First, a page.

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https://i0.wp.com/secularprolife.org/wp-content/uploads/2012/08/abortioninstruments.jpg?fit=320%2C312&ssl=1 312 320 Monica Snyder https://secularprolife.org/wp-content/uploads/2021/10/SecularProlife2.png Monica Snyder2012-08-03 12:05:002021-11-08 12:41:10Fetal Pain & Arizona
I have no perspective on the subject of fetal pain because I’ve never looked into it myself. I’ve never looked into it because fetal pain does not affect my position on abortion. Even if we were certain fetuses felt no pain during abortion, I would still find abortion unethical and would seek to see it legally restricted. There are, after all, already-born humans with congenital insensitivity to pain; it is still unethical to kill them. (Plus, frankly, I’m still a bit researched-out after exploring the alleged abortion-breast cancer link.)
However, the idea of fetal pain does affect policy. Arizona has created a ban on most abortions beginning at 20-weeks gestation under the theory that this is when the fetus begins to feel pain. Just this week US District Judge James Tellborg upheld the ban only to have it temporarily prohibited by a federal appeals court days later. Banning abortion at 20 weeks gestation is a relatively new approach, starting with Nebraska’s ban in 2010. Arizona is now one of 10 states to attempt this type of legislation.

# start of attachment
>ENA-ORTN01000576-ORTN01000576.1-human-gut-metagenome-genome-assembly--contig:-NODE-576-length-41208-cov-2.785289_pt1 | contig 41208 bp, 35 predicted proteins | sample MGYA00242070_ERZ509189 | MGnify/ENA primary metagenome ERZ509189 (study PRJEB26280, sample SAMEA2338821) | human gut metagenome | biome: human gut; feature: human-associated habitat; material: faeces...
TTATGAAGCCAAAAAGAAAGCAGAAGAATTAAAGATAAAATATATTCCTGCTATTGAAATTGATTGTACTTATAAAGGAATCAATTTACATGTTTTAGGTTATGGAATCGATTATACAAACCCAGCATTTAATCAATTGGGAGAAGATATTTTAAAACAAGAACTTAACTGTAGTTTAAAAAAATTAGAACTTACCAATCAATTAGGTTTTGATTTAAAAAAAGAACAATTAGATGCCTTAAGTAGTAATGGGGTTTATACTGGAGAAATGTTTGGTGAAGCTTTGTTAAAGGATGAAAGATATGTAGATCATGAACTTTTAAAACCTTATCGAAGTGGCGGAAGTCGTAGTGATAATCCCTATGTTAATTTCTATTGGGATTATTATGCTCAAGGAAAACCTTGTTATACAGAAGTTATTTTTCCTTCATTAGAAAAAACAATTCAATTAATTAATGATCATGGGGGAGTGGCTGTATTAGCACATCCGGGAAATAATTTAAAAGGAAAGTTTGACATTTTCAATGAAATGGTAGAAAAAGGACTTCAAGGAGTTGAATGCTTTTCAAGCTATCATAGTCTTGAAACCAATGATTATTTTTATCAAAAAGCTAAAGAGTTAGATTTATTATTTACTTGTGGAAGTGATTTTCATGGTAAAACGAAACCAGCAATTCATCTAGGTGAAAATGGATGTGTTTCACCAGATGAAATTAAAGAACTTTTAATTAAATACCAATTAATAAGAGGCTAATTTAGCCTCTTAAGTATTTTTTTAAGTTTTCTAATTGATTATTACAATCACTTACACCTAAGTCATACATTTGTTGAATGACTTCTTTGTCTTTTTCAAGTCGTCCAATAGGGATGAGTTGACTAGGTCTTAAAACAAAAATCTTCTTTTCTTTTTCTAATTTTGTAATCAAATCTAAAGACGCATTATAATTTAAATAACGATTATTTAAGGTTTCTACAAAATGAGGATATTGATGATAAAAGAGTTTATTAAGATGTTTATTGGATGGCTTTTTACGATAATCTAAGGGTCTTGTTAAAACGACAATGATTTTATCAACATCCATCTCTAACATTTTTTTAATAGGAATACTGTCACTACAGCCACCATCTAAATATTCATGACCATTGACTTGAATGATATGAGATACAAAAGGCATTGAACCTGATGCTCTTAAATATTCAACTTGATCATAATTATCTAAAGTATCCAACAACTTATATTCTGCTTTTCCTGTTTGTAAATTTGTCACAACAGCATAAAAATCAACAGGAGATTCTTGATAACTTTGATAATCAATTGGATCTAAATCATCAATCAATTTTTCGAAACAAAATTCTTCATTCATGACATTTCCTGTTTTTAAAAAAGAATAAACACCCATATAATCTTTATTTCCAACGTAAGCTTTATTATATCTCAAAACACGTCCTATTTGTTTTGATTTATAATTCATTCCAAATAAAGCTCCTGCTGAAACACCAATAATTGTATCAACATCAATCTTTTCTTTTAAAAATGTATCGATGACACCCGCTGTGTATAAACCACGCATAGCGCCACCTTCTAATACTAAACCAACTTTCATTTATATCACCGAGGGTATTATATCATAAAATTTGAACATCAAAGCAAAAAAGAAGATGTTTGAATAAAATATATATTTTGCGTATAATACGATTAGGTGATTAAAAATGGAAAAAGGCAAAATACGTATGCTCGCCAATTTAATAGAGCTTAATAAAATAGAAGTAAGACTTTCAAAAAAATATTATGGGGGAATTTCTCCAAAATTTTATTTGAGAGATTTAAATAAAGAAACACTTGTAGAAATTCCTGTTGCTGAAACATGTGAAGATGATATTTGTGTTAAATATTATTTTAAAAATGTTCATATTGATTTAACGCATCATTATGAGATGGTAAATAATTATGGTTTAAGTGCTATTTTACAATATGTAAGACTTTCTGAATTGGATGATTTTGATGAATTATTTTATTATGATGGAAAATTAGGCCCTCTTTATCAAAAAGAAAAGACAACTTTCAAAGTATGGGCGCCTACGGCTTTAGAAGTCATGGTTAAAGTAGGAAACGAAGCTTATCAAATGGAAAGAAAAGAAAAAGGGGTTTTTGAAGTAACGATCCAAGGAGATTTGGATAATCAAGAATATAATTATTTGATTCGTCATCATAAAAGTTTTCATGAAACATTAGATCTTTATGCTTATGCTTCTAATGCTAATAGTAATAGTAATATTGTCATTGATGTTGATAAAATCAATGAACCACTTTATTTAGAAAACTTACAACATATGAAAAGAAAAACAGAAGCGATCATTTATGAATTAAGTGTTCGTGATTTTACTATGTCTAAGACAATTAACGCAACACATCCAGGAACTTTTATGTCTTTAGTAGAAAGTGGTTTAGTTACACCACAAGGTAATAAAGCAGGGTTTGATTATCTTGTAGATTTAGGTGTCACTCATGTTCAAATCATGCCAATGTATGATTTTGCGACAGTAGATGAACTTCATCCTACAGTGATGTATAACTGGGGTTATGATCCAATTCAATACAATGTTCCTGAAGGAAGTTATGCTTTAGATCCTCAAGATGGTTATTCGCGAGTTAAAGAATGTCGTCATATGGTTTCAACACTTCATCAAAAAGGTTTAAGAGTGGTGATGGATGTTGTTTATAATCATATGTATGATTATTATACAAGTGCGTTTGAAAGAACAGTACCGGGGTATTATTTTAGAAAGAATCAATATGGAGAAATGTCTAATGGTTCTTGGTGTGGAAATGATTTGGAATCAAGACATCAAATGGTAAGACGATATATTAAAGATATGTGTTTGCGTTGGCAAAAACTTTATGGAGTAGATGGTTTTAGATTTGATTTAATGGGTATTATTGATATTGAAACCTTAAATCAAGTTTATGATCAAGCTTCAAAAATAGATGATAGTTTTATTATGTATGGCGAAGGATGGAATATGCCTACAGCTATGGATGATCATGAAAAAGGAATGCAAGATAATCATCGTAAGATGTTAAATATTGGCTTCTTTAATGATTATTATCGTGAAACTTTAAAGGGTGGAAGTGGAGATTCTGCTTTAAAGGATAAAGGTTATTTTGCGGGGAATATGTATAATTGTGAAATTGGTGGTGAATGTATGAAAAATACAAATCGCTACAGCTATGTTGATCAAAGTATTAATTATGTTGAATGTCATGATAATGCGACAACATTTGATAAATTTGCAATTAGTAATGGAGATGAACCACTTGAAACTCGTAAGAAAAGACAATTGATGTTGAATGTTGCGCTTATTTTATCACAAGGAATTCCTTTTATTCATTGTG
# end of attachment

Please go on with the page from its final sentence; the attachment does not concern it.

I’m interested to hear more about the rationale for these bans. If it is legal to kill a fetus after 20-weeks gestation unless the fetus can feel pain, could doctors simply anesthetize the fetus and then continue? Or is the ability to feel pain meant to imply that the fetus is now a “person”?
I know this subject tends to revolve around whether the fetus can feel pain at a certain point, but I’m still stuck on “Why does that matter?” Why would a human’s inability to feel pain imply less moral worth or legal consideration?